As a researcher in artificial intelligence, I realize how impressive it is to have a computer beat a top Go player, a much tougher technical challenge than winning at chess. Yet it's still not a big step toward the type of artificial intelligence used by the thinking machines we see in the movies. For that, we need new approaches to developing A.I.
We humans tend to think of ourselves as special, the culmination of the evolutionary tree. But that hardly seems credible to an astronomer, aware that although our Sun formed 4.5 billion years ago, it is barely in middle age. Should we regret our eventual obsolescence or try to prevent it -- to rage, rage against the dying of the mites, as it were?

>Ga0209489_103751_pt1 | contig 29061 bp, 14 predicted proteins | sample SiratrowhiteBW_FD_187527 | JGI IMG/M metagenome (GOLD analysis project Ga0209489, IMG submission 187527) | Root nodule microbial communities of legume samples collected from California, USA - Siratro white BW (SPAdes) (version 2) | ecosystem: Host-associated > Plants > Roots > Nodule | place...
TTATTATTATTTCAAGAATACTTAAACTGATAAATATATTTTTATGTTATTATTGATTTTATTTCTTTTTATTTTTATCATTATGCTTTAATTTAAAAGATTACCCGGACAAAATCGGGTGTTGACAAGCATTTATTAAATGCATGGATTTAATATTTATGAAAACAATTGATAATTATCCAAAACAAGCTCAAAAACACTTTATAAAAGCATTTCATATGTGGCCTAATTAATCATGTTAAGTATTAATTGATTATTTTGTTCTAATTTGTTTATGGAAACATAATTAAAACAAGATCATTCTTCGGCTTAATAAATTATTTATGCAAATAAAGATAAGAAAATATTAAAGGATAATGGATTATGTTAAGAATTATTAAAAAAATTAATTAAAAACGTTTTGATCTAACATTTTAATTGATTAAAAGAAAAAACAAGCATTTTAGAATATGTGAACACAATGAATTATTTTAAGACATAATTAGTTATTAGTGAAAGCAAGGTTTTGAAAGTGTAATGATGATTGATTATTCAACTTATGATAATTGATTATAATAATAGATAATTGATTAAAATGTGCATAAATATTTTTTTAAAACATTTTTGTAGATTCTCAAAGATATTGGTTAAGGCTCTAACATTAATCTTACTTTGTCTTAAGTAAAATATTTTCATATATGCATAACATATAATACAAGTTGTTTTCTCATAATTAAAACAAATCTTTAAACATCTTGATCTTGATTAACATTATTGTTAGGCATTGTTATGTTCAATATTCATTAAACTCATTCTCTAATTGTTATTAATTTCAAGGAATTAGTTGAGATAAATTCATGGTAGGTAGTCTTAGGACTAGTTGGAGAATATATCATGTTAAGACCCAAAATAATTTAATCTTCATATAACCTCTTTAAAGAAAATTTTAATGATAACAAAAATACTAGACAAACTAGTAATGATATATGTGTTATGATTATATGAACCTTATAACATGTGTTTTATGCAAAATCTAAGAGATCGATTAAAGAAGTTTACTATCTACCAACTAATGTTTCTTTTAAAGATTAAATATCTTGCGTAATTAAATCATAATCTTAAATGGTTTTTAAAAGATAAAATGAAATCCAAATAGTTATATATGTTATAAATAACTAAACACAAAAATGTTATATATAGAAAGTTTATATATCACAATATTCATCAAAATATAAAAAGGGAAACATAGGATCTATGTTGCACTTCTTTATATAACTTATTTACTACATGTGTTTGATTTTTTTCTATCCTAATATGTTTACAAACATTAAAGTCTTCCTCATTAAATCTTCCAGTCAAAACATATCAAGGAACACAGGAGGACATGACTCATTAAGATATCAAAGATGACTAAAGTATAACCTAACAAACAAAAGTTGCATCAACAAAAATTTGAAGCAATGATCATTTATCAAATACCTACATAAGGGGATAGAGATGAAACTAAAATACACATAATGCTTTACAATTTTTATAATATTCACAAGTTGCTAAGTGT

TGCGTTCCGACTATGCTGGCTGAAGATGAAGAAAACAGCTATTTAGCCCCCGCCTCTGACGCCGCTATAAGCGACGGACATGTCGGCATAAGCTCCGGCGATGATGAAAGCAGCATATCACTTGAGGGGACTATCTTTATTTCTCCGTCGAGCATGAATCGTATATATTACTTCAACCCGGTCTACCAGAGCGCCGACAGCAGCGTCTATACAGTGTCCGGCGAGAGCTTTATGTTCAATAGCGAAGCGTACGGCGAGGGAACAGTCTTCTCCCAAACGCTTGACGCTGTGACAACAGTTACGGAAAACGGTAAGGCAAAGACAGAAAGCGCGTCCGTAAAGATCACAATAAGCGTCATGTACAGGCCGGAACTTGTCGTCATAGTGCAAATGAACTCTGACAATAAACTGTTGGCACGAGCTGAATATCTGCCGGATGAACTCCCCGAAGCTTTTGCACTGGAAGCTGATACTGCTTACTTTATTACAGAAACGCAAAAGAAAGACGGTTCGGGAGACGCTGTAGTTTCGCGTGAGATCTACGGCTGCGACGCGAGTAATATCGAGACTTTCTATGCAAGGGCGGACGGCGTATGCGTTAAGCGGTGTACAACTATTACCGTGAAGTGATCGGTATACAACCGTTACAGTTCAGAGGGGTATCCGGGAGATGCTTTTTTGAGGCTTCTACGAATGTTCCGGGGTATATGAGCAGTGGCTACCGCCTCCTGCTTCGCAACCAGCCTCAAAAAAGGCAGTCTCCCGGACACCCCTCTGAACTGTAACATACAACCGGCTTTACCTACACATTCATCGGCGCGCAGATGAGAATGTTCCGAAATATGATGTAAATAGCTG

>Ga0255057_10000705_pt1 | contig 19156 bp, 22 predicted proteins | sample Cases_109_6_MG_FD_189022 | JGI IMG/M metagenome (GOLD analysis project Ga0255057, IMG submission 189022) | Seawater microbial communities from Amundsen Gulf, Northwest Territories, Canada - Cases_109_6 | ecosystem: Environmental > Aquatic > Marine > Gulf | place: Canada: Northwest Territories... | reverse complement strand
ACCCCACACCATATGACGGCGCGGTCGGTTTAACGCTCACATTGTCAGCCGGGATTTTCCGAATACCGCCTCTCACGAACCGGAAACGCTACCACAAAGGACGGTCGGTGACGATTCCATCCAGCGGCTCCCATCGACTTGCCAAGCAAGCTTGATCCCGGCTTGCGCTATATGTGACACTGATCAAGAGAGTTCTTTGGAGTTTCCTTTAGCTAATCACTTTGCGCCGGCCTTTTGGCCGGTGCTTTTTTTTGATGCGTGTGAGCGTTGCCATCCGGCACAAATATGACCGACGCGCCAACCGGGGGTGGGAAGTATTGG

The military was excited about these for many more reasons though: smart mines can hop and sense, and therefore the government could argue they're not land mines, they're smart robots. That means they aren't subject to the international anti-personnel landmine treaties. And since they can move, they're much harder to find and disarm. Great for war. Not so great for cleaning up after war.